Gee's Bend Quilter: Jessie T. Pettway, Bars and string-pieced columns, made in the1950s; cotton; 95 by 76 inches.
WELCOME TO AA TRADITIONS:
This Blog is dedicated to the collection and sharing of Africana art and craft traditional resources. Compiled and maintained by Rosalind Nzinga Vaughn-Nichol, AAT is an online repository project whose propose is to provide opportunities to share information around the " material culture" or folk-life of early Africans transplanted to America, as well as the evolution of African craft traditions within the context of Western culture. Concentrating on an alternate history mode, it is the study of things African Americans made for themselves and others for use in everyday life. (All images and information displayed here are for educational use only. To determine copyrights, please consult the various websites directly).
Perceived as mere pillars of cultural darkness, an imperfect acculturation to Euro-American culture, Africans brought to American shores for more than four centuries were not considered for who they really were, complex amalgams of both African and European cultures. African Americans were depicted for decades as the ONE group transplanted to America that had lost its entire indigenous culture. Early studies in social scholarship asserted that the American Negro was simply a "pathological imitation" of the dominant Euro-centric culture.
In the past few decades, American scholarship has begun to correct that error through the work of scholars such as John Michael Vlach, Professor of American Studies and Anthropology at The George Washington University and Director of the university's Folklife Program. In his book: By The Work of Their Hands (1992 University of Virginia Press), (and it's predecessor "The Afro-American Tradition in Decorative Arts", (1978 Cleveland Museum of Art), Vlach revolutionizes our understanding of Afro-American material culture. In the same vein, Sharon F. Patton, in the text for this course: African American Art,(1998 Oxford University Press, USA), and in the later work of Samella Lewis African American Art and Artists, (2003 Revised Edition, University of California Press). These authors have written excellent books on the historical development of African American arts and crafts culture. Additionally, you may choose to supplement your personal reading with Wake Up Our Souls (2004 Harry N. Abrams; First Edition edition) by Tonya Bolden, to survey of African American fine artists. The authors listed above are among a growing community of scholarship that is exploring “Africanisms” (the characteristics of African culture and people that can be traced through social practices and institutions of the African diaspora). They are writing an "alternate history" of African American culture.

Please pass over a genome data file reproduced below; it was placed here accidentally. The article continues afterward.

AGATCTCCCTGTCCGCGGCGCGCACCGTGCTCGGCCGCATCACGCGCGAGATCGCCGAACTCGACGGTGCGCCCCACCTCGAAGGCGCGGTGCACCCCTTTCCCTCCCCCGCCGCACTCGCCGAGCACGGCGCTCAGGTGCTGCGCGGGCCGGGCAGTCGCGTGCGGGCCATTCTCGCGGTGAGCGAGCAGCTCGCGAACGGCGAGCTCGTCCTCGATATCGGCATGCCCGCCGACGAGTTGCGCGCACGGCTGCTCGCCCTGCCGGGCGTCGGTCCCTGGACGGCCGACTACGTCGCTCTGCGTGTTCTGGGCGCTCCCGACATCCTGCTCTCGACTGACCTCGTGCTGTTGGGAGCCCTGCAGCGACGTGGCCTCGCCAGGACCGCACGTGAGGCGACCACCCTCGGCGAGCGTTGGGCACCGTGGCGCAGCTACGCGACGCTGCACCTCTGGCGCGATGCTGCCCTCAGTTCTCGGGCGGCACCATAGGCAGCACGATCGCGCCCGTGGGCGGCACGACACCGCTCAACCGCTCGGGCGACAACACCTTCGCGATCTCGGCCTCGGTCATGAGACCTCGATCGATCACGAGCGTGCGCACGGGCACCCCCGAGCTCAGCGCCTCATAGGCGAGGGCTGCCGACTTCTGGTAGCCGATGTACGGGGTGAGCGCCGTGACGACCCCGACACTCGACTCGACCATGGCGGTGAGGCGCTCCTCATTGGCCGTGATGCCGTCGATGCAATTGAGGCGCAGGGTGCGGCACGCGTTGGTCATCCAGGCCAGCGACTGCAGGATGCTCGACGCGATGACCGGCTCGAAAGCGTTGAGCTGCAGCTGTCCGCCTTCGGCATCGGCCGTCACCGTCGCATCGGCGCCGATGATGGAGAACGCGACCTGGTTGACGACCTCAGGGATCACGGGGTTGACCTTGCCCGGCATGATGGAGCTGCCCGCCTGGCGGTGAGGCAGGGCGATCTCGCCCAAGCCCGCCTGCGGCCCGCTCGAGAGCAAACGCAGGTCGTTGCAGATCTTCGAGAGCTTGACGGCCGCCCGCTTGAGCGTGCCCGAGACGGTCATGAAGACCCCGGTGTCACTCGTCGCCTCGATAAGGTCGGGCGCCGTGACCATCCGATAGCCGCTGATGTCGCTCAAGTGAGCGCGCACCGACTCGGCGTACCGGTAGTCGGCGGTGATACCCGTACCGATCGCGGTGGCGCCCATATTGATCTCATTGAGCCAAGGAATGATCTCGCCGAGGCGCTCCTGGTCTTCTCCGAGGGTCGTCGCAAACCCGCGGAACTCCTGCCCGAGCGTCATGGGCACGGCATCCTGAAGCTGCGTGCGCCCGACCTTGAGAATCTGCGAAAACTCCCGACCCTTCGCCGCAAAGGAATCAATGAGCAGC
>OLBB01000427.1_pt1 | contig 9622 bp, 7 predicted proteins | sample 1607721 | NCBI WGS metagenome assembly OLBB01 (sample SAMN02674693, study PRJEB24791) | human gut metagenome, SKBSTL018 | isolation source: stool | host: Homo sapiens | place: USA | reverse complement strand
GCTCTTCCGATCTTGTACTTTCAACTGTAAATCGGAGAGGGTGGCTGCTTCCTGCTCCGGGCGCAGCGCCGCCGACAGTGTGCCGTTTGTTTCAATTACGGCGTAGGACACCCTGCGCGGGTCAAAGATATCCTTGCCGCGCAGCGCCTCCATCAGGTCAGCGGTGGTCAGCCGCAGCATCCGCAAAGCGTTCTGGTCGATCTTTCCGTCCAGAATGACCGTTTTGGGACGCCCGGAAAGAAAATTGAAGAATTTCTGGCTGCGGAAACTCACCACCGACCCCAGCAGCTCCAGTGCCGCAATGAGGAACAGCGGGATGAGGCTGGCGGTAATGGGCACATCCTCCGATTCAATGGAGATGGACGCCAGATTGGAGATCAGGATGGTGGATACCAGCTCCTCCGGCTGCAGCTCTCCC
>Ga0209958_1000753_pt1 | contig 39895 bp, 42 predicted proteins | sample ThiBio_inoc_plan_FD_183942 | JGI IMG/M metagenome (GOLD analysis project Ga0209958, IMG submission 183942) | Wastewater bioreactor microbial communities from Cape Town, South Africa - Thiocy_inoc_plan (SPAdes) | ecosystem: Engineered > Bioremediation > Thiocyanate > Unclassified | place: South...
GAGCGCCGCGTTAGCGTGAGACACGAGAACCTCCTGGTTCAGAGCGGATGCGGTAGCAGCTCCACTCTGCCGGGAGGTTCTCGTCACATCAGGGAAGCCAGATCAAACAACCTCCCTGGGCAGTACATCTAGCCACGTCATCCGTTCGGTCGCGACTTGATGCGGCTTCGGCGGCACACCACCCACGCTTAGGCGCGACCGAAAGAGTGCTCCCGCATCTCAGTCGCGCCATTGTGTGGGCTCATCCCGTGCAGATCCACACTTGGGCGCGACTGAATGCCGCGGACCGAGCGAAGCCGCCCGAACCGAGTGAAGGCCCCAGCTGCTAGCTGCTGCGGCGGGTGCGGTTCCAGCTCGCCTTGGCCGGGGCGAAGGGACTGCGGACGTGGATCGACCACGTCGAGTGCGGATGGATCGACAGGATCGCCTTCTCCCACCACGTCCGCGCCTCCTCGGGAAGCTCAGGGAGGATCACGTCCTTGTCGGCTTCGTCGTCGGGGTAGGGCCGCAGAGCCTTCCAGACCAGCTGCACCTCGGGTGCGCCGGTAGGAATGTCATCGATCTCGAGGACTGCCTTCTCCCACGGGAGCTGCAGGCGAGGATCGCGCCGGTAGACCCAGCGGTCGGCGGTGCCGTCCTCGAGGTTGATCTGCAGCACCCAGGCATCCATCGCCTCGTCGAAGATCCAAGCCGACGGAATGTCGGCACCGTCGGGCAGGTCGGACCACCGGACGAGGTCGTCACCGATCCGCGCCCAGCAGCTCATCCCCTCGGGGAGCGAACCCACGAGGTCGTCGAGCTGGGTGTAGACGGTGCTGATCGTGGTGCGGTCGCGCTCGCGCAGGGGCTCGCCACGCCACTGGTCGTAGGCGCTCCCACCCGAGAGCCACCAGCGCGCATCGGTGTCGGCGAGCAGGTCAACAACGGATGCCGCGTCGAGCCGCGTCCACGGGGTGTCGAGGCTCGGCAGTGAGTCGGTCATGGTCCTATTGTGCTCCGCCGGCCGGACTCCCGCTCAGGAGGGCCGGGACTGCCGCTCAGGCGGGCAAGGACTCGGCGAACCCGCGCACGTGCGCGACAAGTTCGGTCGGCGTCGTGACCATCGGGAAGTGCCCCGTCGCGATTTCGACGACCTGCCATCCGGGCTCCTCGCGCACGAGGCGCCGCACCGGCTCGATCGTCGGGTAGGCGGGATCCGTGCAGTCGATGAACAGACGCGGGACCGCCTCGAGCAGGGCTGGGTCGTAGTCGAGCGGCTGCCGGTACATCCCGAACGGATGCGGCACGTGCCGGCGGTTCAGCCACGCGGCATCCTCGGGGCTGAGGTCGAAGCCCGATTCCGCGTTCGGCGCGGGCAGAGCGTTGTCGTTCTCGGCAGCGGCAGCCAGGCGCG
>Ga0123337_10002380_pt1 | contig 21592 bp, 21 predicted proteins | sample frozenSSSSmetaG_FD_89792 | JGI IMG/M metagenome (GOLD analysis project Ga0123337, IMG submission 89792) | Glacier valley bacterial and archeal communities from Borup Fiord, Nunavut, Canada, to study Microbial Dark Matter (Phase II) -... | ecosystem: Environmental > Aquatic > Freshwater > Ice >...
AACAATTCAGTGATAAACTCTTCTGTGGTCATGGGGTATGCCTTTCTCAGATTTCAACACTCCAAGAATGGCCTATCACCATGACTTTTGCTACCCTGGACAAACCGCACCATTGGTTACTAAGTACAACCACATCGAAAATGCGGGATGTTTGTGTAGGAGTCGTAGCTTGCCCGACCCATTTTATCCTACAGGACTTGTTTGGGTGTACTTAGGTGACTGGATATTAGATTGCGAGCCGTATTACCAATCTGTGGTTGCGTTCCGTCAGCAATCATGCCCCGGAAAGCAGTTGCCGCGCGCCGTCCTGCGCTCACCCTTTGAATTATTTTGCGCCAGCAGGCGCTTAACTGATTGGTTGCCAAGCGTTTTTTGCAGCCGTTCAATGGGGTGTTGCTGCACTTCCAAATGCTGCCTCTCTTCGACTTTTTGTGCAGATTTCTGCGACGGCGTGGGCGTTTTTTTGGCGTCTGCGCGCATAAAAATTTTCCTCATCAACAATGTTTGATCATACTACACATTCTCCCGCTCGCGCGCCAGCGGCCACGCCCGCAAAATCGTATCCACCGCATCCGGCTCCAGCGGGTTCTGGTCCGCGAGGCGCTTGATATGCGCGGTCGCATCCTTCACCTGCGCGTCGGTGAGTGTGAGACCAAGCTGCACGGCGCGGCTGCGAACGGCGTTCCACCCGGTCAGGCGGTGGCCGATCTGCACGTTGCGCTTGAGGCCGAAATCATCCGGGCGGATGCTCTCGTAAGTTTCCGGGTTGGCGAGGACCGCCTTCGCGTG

Over the course of this study my hope is that through lectures, multi-media presentations, craft projects, field trips (where possible), and resources posted here, students will engage the heart as much as the mind in the rich vibrant material history that was, until recently, a very under-appreciated aspect of Americana.
I am deeply indebted to my predecessor, colleague, and friend, artist/professor Janet Taylor Pickett, who designed the foundation course content which has helped make this blog on African American Traditions a reality.
Rosalind M. Vaughn-Nichol, MA BFA
African American Traditions Workshop